They network with other local actors involved in sustainable consumption practices and food sovereignty. One is the Grupo a Grupo, a network that gathers other consumer groups to exchange experiences and promote join action. They have developed a webpage where it is possible to find information on the functioning of groups. Free software is offered to facilitate orders and a map of consumer groups active in the country and their suppliers help them to keep connected. They also belong to the La Plataforma per la Sobirania Alimentària del País Valencià (The Platform for Food Sovereignty in the Valencian Country), a political forum that involves experiences beyond consumption groups and aims to facilitate collaboration and foster actions towards Food Sovereignty.
An example is an activity held annually on 17 April, the International Day of Peasant Struggle when all the groups deliver their baskets on the street or other public places as a way to call people’s attention to the political dimensions of consumption, the local farmer’s situation and food sovereignty. It is interesting to highlight that the date was chosen in memory of the Eldorado dos Carajás massacre, when nineteen peasants from the Brazilian Landless Workers Movement (MST) were killed by the police force, after occupying a private unproductive land in Southern Pará state, in 1996.

3.6. Grupo de Consumo de Russafa (Valencia, Spain)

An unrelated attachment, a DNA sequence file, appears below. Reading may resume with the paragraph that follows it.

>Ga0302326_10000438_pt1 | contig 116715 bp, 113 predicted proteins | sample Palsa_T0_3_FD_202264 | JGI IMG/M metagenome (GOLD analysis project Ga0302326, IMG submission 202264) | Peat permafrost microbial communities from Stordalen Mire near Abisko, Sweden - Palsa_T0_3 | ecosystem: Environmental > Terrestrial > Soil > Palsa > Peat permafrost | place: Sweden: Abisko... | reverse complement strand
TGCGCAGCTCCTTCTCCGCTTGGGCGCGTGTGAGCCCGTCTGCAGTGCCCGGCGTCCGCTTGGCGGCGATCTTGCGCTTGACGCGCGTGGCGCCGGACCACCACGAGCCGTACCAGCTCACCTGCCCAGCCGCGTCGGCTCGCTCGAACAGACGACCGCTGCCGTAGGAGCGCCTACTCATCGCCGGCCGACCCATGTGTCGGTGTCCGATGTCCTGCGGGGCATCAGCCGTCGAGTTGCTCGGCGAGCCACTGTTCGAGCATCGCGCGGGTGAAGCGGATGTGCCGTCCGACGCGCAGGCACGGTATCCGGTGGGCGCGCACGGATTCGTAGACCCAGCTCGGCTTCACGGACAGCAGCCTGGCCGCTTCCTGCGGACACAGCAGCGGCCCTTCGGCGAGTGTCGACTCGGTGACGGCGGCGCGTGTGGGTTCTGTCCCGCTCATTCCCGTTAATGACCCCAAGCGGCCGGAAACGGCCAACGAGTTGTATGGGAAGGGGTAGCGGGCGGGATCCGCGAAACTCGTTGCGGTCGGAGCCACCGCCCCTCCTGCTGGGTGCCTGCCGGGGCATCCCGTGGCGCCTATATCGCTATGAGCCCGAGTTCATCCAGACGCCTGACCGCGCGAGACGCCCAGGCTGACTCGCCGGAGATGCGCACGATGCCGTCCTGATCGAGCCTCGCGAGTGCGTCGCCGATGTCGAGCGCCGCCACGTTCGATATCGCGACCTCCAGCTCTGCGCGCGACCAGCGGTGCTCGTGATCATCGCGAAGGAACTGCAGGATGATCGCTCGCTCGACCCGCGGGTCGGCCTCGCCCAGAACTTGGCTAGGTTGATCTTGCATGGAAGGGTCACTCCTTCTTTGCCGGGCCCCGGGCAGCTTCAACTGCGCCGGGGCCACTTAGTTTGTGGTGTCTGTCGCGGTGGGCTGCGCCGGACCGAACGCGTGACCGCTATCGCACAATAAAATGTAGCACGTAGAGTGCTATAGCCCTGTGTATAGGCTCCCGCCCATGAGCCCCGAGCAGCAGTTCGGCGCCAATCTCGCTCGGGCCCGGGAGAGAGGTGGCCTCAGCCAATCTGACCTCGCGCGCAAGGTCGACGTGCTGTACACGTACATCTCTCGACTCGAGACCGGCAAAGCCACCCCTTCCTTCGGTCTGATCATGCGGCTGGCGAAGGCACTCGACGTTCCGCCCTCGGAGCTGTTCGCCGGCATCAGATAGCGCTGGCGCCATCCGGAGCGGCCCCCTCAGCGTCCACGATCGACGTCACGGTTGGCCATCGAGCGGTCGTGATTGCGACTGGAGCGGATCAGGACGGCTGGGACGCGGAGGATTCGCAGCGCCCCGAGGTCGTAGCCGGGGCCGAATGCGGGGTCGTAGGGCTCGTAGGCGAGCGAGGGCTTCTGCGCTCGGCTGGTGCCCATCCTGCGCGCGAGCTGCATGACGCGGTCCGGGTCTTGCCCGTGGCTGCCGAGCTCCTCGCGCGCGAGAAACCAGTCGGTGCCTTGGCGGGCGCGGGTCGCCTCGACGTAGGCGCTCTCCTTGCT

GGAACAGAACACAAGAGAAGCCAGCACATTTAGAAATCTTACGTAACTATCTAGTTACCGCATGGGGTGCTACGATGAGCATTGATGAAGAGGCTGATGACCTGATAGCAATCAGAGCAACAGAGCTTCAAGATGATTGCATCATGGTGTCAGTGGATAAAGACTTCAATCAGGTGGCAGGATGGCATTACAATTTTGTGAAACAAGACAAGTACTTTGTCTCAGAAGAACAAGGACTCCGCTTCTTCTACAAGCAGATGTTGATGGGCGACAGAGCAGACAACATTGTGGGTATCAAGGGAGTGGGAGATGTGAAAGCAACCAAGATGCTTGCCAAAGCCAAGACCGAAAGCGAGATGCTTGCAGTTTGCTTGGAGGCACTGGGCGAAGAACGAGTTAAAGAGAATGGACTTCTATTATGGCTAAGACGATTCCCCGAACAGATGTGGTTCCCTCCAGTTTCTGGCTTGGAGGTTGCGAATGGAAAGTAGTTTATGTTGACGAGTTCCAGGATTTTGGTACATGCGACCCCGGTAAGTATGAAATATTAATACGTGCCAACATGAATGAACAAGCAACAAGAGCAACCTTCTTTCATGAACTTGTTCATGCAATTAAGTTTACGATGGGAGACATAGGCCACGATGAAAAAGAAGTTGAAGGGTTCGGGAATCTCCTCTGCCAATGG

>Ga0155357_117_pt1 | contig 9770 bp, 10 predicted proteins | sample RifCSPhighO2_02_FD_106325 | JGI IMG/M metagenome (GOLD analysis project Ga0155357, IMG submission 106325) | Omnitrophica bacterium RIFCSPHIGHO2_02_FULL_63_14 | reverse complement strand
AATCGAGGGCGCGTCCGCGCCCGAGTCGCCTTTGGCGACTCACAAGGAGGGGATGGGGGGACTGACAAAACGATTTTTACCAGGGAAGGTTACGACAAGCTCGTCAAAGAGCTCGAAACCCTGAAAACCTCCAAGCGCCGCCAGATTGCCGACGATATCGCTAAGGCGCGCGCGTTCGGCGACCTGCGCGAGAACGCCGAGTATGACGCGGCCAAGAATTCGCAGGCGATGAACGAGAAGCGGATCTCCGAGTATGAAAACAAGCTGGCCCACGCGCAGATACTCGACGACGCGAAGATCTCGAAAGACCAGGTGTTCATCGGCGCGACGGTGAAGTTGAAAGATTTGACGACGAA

The Grupo de Consumo de Russafa is also located in Valencia, Spain. The area was considered as an independent municipality until 1877 when it was integrated with Valencia as a district. The neighborhood is known as a popular and traditional space that brings together many workers and an active cultural life, but in recent years it is undergoing a process of gentrification and increased tourism, putting pressure on the local population and small businesses. Table 6 provides a synthesis of the heuristic analytical fields for Grupo de Consumo de Russafa.
Just like Grupo de Consumo Vera, this group was born in the heat of 15M, so the demands and concerns of the anti-austerity movement also triggered the creation of this collaborative food alliance. In July 2011, some people begin to gather at Platform Per Russafa, an association aimed at promoting the direct participation of the population in decisions affecting the neighborhood of Russafa. Among them, a group decided to start a consumption group for the people living nearby. It is considered by its members as not only a space of consumption but also a social and political space that allows them to abandon the capitalist logic of individualistic consumption.